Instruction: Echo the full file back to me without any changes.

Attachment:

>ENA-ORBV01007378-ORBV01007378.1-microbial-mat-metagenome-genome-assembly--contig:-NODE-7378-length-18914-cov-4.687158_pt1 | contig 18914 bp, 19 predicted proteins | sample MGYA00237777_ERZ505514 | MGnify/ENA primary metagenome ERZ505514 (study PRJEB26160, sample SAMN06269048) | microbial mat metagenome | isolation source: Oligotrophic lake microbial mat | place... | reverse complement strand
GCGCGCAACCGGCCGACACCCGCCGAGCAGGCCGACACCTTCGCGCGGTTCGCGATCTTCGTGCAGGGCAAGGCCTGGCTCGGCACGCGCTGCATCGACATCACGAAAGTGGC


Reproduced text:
>ENA-ORBV01007378-ORBV01007378.1-microbial-mat-metagenome-genome-assembly--contig:-NODE-7378-length-18914-cov-4.687158_pt1 | contig 18914 bp, 19 predicted proteins | sample MGYA00237777_ERZ505514 | MGnify/ENA primary metagenome ERZ505514 (study PRJEB26160, sample SAMN06269048) | microbial mat metagenome | isolation source: Oligotrophic lake microbial mat | place... | reverse complement strand
GCGCGCAACCGGCCGACACCCGCCGAGCAGGCCGACACCTTCGCGCGGTTCGCGATCTTCGTGCAGGGCAAGGCCTGGCTCGGCACGCGCTGCATCGACATCACGAAAGTGGC